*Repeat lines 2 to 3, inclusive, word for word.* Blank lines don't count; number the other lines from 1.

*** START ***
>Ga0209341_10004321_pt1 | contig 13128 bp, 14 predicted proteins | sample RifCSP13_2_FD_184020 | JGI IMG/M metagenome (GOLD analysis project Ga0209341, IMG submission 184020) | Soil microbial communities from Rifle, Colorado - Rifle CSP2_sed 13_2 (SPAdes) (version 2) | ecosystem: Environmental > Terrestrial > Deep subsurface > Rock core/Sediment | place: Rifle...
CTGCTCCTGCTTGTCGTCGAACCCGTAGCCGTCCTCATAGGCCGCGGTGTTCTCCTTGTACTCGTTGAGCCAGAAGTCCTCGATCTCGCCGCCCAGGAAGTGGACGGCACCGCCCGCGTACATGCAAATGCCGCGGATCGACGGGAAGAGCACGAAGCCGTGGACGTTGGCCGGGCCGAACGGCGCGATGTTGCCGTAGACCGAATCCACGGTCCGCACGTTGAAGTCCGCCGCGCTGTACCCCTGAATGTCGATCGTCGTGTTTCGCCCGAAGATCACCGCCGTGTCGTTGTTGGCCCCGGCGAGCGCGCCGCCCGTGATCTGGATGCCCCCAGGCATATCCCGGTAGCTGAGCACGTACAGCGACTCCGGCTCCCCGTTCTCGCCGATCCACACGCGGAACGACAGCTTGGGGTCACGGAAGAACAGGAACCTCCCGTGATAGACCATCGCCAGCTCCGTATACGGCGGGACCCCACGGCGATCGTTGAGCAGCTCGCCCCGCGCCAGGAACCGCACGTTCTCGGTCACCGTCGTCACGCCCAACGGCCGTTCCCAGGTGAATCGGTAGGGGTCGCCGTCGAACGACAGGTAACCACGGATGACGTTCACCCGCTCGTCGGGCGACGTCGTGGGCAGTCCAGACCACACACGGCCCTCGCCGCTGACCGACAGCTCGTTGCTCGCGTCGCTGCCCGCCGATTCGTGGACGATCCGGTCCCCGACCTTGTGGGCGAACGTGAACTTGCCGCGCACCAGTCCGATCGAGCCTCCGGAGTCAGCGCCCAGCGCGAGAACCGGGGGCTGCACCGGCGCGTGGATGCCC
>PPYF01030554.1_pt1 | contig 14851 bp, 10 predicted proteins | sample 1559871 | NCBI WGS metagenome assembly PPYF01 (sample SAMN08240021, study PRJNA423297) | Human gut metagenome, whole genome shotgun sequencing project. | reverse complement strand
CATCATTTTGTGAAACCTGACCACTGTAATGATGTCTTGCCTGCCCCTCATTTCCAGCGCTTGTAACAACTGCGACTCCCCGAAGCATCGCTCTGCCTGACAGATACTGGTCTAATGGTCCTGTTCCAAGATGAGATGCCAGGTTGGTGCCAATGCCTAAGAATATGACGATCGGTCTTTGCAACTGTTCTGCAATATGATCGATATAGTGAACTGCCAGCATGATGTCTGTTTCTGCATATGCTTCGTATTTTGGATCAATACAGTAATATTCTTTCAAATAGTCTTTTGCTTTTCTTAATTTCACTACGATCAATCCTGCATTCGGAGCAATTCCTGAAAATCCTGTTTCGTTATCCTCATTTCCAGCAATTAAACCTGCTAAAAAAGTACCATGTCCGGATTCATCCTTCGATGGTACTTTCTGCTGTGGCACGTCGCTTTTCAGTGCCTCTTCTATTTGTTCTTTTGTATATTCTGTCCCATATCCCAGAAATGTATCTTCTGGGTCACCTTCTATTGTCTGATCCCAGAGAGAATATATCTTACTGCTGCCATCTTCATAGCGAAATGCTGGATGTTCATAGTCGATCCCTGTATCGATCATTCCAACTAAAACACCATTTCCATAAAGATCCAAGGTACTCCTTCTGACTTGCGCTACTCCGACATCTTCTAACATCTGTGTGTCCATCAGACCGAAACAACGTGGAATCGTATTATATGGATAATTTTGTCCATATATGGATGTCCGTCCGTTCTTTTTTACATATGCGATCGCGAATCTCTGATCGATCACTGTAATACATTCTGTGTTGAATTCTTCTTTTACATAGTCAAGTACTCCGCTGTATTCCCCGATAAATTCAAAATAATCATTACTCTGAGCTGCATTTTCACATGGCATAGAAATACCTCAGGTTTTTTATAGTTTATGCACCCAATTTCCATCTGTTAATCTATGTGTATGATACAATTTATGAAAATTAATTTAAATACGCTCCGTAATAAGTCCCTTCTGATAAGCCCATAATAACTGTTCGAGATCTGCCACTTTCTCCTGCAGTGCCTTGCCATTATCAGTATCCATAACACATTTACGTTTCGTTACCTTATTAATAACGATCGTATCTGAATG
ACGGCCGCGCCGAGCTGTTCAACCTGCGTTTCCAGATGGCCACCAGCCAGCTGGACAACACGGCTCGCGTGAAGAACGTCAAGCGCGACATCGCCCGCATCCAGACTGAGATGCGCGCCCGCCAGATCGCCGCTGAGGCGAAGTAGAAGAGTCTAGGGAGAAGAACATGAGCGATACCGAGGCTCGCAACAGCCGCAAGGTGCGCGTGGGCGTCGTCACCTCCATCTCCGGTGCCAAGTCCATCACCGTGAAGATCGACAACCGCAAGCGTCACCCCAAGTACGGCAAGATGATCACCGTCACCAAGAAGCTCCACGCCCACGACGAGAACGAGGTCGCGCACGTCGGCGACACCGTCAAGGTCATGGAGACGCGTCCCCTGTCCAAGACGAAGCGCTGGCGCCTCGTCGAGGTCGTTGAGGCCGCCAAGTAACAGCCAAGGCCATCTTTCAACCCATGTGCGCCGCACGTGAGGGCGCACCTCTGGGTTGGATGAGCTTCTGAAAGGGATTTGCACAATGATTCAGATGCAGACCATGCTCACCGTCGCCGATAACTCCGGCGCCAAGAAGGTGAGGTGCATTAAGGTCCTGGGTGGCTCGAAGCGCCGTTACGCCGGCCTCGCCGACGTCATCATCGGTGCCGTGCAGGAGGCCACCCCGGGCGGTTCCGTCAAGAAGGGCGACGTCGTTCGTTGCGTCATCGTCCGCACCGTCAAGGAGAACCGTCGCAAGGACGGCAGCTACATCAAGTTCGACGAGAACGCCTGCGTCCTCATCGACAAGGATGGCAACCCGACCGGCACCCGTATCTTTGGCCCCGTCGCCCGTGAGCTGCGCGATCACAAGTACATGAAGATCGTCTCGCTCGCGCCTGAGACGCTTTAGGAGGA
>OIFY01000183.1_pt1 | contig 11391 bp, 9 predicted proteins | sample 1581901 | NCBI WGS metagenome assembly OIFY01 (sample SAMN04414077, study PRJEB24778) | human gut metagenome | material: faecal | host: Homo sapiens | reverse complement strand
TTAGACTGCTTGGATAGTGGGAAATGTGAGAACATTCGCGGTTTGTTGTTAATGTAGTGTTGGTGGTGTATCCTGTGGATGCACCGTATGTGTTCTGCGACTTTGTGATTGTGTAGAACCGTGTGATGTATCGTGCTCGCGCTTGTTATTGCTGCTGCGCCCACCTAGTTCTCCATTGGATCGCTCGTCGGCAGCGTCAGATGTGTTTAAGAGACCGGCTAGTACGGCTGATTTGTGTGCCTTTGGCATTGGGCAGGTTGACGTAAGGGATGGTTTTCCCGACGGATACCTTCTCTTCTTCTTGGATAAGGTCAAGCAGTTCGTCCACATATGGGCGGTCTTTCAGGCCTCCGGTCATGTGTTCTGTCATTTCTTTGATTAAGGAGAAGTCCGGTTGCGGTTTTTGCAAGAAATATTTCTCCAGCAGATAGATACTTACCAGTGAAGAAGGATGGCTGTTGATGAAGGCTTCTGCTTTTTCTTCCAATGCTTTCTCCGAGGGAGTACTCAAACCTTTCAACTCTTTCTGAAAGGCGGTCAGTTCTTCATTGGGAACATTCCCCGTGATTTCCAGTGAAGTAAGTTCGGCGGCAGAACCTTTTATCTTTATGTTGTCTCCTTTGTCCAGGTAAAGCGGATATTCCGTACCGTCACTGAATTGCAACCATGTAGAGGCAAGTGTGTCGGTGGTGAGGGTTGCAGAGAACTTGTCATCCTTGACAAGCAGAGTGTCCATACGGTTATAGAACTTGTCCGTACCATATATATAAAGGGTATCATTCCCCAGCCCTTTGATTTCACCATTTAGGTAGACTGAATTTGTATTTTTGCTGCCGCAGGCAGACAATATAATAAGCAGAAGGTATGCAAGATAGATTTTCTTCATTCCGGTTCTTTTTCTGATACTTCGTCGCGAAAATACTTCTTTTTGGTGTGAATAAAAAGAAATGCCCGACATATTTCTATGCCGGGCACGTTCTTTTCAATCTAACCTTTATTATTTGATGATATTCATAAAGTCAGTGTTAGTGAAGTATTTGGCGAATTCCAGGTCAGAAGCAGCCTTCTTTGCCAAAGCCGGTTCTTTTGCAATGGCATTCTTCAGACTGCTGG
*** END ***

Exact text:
CTGCTCCTGCTTGTCGTCGAACCCGTAGCCGTCCTCATAGGCCGCGGTGTTCTCCTTGTACTCGTTGAGCCAGAAGTCCTCGATCTCGCCGCCCAGGAAGTGGACGGCACCGCCCGCGTACATGCAAATGCCGCGGATCGACGGGAAGAGCACGAAGCCGTGGACGTTGGCCGGGCCGAACGGCGCGATGTTGCCGTAGACCGAATCCACGGTCCGCACGTTGAAGTCCGCCGCGCTGTACCCCTGAATGTCGATCGTCGTGTTTCGCCCGAAGATCACCGCCGTGTCGTTGTTGGCCCCGGCGAGCGCGCCGCCCGTGATCTGGATGCCCCCAGGCATATCCCGGTAGCTGAGCACGTACAGCGACTCCGGCTCCCCGTTCTCGCCGATCCACACGCGGAACGACAGCTTGGGGTCACGGAAGAACAGGAACCTCCCGTGATAGACCATCGCCAGCTCCGTATACGGCGGGACCCCACGGCGATCGTTGAGCAGCTCGCCCCGCGCCAGGAACCGCACGTTCTCGGTCACCGTCGTCACGCCCAACGGCCGTTCCCAGGTGAATCGGTAGGGGTCGCCGTCGAACGACAGGTAACCACGGATGACGTTCACCCGCTCGTCGGGCGACGTCGTGGGCAGTCCAGACCACACACGGCCCTCGCCGCTGACCGACAGCTCGTTGCTCGCGTCGCTGCCCGCCGATTCGTGGACGATCCGGTCCCCGACCTTGTGGGCGAACGTGAACTTGCCGCGCACCAGTCCGATCGAGCCTCCGGAGTCAGCGCCCAGCGCGAGAACCGGGGGCTGCACCGGCGCGTGGATGCCC
>PPYF01030554.1_pt1 | contig 14851 bp, 10 predicted proteins | sample 1559871 | NCBI WGS metagenome assembly PPYF01 (sample SAMN08240021, study PRJNA423297) | Human gut metagenome, whole genome shotgun sequencing project. | reverse complement strand